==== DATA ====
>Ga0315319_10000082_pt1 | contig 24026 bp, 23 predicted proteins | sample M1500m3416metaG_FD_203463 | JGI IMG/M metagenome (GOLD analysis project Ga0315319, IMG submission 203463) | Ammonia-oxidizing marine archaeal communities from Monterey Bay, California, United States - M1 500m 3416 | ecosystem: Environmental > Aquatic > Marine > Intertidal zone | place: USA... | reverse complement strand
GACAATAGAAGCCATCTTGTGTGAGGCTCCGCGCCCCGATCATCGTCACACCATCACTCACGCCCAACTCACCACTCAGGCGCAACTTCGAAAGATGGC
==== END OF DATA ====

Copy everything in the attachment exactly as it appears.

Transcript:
>Ga0315319_10000082_pt1 | contig 24026 bp, 23 predicted proteins | sample M1500m3416metaG_FD_203463 | JGI IMG/M metagenome (GOLD analysis project Ga0315319, IMG submission 203463) | Ammonia-oxidizing marine archaeal communities from Monterey Bay, California, United States - M1 500m 3416 | ecosystem: Environmental > Aquatic > Marine > Intertidal zone | place: USA... | reverse complement strand
GACAATAGAAGCCATCTTGTGTGAGGCTCCGCGCCCCGATCATCGTCACACCATCACTCACGCCCAACTCACCACTCAGGCGCAACTTCGAAAGATGGC